Devereaux has continued her philanthropy to support technology enhancements and maintenance of the building.
“It’s really important to her that we be on the cutting edge, so she’s very interested in the technology aspect,” said Debra Friedman, the president of the Crawford County Library Systems Board of Trustees.
Library officials have kept Devereaux informed about the expansion plans, and will meet with her soon to show the architectural renderings.
“She is very much invested in this project,” Friedman said.
The estimated cost for the building and renovation expansions is about $3 million.
“We rounded it up to $3 million to give us a cushion,” Corlew said. “We don’t have to use if we don’t need it.”
Wakeley said a .66 of a mill would allow the county to issue $3 million in bonds at a 5 percent interest rate over 15 years to fund the library project.
The operating millage for the library and its branch libraries is currently levied at .4558 of a mill, which expires in 2020.
Since the library has a significant fund balance, Wakeley said county officials would not have to seek additional operating costs when a renewal is placed before voters.
“With $3 million, they can build it, but they have the funds to operate it and maintain it without having to ask for additional operating millage,” Wakeley said.
Corlew confirmed that position.
“We can operate with what the community is giving us,” she said.
George Stancil, whose family has owned and operated the Rialto Theatre in Grayling since 1915, has taken on the role as treasurer for a committee which will educate the public regarding the millage proposal.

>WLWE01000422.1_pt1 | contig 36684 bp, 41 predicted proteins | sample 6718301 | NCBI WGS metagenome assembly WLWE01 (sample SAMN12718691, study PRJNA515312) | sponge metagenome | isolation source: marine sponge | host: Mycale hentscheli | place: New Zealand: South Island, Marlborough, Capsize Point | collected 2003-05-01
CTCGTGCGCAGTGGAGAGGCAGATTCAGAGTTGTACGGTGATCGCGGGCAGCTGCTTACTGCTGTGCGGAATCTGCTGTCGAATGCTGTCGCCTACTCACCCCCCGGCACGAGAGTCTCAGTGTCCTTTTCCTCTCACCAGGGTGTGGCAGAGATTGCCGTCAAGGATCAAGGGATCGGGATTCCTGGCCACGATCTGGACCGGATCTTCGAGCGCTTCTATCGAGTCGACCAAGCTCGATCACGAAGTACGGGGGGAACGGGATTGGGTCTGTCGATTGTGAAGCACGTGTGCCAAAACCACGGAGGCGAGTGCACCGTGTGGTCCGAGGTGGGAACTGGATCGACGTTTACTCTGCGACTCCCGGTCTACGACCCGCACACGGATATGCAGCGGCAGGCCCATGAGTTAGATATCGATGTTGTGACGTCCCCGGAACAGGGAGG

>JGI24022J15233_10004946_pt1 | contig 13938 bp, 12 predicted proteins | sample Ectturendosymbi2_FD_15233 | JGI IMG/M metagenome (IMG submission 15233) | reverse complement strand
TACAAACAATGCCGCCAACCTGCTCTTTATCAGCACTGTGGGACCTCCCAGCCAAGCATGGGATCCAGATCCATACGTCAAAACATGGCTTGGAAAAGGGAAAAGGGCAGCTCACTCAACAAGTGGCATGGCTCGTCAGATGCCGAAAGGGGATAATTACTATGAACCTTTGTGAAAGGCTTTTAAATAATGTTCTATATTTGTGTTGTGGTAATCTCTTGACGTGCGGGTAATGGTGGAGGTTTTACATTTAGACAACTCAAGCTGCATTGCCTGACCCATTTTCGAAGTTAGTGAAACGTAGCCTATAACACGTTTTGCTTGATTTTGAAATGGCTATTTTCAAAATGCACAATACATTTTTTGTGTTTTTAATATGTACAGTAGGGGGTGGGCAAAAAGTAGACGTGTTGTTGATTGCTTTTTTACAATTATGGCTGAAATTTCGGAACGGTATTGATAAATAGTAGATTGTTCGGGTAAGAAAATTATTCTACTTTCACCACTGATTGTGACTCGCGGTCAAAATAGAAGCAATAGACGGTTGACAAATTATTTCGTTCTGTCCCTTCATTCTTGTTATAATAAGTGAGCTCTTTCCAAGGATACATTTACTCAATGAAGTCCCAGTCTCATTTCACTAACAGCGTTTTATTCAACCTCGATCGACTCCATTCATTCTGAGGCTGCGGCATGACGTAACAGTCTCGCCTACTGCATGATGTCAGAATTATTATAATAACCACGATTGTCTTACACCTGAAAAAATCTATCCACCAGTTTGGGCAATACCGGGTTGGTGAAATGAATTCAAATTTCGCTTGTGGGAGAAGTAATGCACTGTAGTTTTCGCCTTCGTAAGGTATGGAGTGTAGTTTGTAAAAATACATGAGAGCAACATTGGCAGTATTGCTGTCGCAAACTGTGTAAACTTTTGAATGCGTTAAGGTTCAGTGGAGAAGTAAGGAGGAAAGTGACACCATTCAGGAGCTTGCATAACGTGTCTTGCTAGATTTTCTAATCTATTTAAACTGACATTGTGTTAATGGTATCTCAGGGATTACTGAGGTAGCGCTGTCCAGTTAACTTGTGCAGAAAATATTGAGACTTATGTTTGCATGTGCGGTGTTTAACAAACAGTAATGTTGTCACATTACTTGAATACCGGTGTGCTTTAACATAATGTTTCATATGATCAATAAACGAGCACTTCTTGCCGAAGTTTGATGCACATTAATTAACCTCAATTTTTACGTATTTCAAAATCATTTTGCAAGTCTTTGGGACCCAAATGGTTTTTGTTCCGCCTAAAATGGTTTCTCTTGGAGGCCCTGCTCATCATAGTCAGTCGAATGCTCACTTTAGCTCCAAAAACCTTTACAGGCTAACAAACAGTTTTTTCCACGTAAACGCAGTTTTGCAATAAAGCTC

With growth in the national economy, Stancil said the time is ripe to move forward with the project as federal officials contemplate raising interest rates.
“The longer you delay, and especially in today’s economic environment, I think the greater the risk is we’re going to be looking at an increased need, and then increased cost because the upwards pressure on interest rates,” Stancil said.
Dave Stephenson, the chairman of the Crawford Board of Commissioners, agreed that the proposal should go on ballot in August so it does not compete with other funding issues.
“The timing of this is going to be critical,” Stephenson said.
Renewals to fund the Crawford County Sheriff’s 24-hour road patrol and for the Crawford County Veterans Service office will also go before voters this year. Wakeley said those proposals could go on the Nov. 6 general election ballot, and can still be placed on the winter tax rolls to keep funding for those operations coming into the county coffers.
Paul Lerg, a retired Crawford AuSable School District teacher and administrator, has volunteered to serve as chairman of the committee which will promote the library millage.
“I have been just impressed with the number of people that use the library, depending on the time of day,” he said.
Lerg specifically recognized the library for offering help with patrons’ use of computers and how to navigate through the technology on hand.
“We’re fortunate that we have the staff that are very helpful,” Lerg said.